While it is proven that teenagers and the elderly tend to pose higher risks of hazard while on the road, why are men’s car insurance rates higher than those of women? A study conducted on insurance rates showed that men pay on average 9% more than women when dealing with auto insurance (cbsnews; men vs women). And according to “insweb” women benefit most from the states of Wyoming, South Dakota, and Washington, D.C where insurance rates are an outstanding 16% lower for women. While higher rates would seem fair based off of accidents and other trafficking statistics; most evidence does not support this.
From personal experience and being a female, I have been involved in multiple car accidents while my insurance has only increased a minimal. My brother on the other hand, having only a speeding ticket pays double the amount of auto insurance than me. A study done by insurance company liberty mutual found that women/females pose a higher risk because they are more easily distracted while driving than men (liberty mutual). Accidents, increased speeding, and close calls are all increasing at alarming rates due cell phone use and distractions from music. Even with this statistic in favor of men, many others show that they are equal in their risk of having an accident or violating a traffic law.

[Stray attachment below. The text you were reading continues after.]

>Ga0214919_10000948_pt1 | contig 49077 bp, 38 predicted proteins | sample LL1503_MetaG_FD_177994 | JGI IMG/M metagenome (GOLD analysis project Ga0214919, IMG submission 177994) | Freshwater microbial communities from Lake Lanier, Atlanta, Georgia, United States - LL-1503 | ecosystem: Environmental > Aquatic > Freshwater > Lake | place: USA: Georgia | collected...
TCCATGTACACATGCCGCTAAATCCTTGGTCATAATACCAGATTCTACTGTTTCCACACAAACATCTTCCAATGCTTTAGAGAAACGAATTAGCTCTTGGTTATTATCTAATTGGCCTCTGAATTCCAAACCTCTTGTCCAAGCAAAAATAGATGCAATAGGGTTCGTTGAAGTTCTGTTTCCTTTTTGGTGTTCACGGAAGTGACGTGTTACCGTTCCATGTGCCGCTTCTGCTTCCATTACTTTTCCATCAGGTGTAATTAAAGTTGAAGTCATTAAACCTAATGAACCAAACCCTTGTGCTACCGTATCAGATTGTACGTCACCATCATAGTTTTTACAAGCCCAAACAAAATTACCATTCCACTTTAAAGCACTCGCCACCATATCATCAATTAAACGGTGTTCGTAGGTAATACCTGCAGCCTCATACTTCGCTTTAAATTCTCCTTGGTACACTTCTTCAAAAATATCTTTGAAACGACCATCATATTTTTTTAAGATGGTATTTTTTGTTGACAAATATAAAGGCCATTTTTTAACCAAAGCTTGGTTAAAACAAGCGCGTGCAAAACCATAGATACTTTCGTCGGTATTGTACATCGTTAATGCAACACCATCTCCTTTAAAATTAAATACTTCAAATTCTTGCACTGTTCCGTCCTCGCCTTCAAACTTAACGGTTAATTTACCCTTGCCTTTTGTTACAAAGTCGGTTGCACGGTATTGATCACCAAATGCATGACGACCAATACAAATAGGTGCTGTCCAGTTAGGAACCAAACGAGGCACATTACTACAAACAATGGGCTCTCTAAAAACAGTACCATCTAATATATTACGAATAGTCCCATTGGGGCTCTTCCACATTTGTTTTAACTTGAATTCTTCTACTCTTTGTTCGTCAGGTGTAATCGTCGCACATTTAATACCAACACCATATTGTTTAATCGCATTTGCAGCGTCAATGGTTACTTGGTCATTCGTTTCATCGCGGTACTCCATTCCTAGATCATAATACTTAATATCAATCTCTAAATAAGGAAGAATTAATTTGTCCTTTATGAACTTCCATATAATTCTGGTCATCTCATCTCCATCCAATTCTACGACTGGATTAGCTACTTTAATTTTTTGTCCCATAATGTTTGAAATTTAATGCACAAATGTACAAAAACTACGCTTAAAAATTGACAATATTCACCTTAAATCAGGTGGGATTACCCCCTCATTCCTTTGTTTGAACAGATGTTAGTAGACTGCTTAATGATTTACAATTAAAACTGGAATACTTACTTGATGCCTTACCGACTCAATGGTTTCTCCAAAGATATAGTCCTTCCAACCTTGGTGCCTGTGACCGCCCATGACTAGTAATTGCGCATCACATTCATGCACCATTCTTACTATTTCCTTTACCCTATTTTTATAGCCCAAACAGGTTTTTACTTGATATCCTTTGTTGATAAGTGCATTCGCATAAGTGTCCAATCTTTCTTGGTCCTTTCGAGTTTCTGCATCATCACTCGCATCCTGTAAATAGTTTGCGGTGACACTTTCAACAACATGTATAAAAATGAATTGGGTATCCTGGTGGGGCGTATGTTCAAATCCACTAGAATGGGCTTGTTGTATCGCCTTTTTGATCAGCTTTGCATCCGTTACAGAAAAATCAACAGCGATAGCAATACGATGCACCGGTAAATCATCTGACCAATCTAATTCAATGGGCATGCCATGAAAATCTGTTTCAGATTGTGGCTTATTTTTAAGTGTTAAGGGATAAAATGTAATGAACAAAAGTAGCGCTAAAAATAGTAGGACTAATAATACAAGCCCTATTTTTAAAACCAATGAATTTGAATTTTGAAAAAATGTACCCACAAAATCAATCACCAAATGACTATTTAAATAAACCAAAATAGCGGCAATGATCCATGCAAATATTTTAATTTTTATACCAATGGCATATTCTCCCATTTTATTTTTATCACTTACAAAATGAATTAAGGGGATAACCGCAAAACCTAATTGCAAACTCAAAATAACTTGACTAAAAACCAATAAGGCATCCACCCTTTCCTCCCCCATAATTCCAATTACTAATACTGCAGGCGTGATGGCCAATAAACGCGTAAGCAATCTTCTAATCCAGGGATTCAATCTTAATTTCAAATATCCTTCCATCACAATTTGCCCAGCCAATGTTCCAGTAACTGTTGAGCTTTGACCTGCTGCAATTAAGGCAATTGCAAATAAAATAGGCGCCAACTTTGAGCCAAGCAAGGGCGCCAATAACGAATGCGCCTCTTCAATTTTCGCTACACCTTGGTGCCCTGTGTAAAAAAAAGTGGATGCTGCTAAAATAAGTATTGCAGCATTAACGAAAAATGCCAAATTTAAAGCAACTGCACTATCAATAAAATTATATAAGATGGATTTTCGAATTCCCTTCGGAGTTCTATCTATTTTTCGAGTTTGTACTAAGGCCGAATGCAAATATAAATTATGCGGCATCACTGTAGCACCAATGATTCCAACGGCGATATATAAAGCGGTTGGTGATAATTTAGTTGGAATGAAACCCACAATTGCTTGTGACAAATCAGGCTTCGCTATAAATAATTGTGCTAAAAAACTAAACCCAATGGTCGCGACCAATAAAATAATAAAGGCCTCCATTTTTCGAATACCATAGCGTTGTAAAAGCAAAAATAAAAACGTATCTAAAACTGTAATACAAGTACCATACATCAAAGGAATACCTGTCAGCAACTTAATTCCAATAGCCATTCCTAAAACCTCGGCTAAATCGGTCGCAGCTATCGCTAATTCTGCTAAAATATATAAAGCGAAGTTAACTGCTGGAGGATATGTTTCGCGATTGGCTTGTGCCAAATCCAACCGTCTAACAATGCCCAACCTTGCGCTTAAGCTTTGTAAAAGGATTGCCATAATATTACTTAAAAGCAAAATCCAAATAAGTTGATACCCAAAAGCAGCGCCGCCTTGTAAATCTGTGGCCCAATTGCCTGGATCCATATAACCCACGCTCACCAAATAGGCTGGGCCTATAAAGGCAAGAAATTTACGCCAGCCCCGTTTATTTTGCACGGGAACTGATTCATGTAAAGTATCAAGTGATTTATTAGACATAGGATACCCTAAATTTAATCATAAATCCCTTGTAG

Counter arguments on the matter have been that when males do get in accidents or receive traffic violations they are to a much higher degree than those of females. The types of accidents tend to vary considerably, men having more serious accident than women. Aggressiveness is a key factor in allowing these accidents to be more than just a ding or fender bender. Men are also at a higher risk of getting caught with a DWI or DUI charge as opposed to women.
Through further analysis, an increase in insurance rates would seem just given incidents causing them to rise however its policy that for the male gender you must pay more. Being that men and women start out driving on a clean slate, I feel as though insurance rates should be the same instead of coinciding with the stereotype that all males are the same when it comes to driving.